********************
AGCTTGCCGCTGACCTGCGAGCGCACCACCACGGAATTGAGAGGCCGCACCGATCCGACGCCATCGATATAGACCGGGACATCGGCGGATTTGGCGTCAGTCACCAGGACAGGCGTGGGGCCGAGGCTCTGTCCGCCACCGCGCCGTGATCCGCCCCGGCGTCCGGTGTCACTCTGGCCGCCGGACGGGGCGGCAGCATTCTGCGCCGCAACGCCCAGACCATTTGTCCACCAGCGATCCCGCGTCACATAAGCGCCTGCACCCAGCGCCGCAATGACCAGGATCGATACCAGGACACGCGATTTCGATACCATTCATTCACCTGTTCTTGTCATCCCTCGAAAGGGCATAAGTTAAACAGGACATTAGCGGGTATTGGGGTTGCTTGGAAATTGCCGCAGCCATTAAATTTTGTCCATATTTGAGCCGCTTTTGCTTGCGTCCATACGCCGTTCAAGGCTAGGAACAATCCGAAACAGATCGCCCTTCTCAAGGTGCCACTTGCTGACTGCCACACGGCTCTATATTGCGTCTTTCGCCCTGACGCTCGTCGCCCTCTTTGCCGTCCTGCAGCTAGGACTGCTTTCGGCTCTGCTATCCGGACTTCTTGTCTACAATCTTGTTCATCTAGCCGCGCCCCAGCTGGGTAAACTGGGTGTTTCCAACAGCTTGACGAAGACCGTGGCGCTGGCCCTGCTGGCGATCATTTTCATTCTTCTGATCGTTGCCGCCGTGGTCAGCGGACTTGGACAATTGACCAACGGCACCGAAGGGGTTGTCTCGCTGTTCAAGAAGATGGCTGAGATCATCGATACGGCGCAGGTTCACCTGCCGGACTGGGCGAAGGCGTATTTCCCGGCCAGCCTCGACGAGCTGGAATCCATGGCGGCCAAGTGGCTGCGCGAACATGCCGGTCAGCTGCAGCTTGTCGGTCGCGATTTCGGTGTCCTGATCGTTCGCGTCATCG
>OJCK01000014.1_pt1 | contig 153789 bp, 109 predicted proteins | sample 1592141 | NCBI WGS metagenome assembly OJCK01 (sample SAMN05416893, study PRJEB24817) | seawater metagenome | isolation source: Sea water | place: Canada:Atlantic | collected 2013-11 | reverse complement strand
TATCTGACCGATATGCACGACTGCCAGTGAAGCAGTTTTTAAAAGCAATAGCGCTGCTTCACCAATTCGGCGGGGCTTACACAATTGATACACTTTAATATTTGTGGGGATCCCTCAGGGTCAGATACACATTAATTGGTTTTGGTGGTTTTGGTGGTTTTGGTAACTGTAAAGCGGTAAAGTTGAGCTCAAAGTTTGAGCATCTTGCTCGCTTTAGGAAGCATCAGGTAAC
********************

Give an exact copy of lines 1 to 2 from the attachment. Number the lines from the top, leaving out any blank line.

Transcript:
AGCTTGCCGCTGACCTGCGAGCGCACCACCACGGAATTGAGAGGCCGCACCGATCCGACGCCATCGATATAGACCGGGACATCGGCGGATTTGGCGTCAGTCACCAGGACAGGCGTGGGGCCGAGGCTCTGTCCGCCACCGCGCCGTGATCCGCCCCGGCGTCCGGTGTCACTCTGGCCGCCGGACGGGGCGGCAGCATTCTGCGCCGCAACGCCCAGACCATTTGTCCACCAGCGATCCCGCGTCACATAAGCGCCTGCACCCAGCGCCGCAATGACCAGGATCGATACCAGGACACGCGATTTCGATACCATTCATTCACCTGTTCTTGTCATCCCTCGAAAGGGCATAAGTTAAACAGGACATTAGCGGGTATTGGGGTTGCTTGGAAATTGCCGCAGCCATTAAATTTTGTCCATATTTGAGCCGCTTTTGCTTGCGTCCATACGCCGTTCAAGGCTAGGAACAATCCGAAACAGATCGCCCTTCTCAAGGTGCCACTTGCTGACTGCCACACGGCTCTATATTGCGTCTTTCGCCCTGACGCTCGTCGCCCTCTTTGCCGTCCTGCAGCTAGGACTGCTTTCGGCTCTGCTATCCGGACTTCTTGTCTACAATCTTGTTCATCTAGCCGCGCCCCAGCTGGGTAAACTGGGTGTTTCCAACAGCTTGACGAAGACCGTGGCGCTGGCCCTGCTGGCGATCATTTTCATTCTTCTGATCGTTGCCGCCGTGGTCAGCGGACTTGGACAATTGACCAACGGCACCGAAGGGGTTGTCTCGCTGTTCAAGAAGATGGCTGAGATCATCGATACGGCGCAGGTTCACCTGCCGGACTGGGCGAAGGCGTATTTCCCGGCCAGCCTCGACGAGCTGGAATCCATGGCGGCCAAGTGGCTGCGCGAACATGCCGGTCAGCTGCAGCTTGTCGGTCGCGATTTCGGTGTCCTGATCGTTCGCGTCATCG
>OJCK01000014.1_pt1 | contig 153789 bp, 109 predicted proteins | sample 1592141 | NCBI WGS metagenome assembly OJCK01 (sample SAMN05416893, study PRJEB24817) | seawater metagenome | isolation source: Sea water | place: Canada:Atlantic | collected 2013-11 | reverse complement strand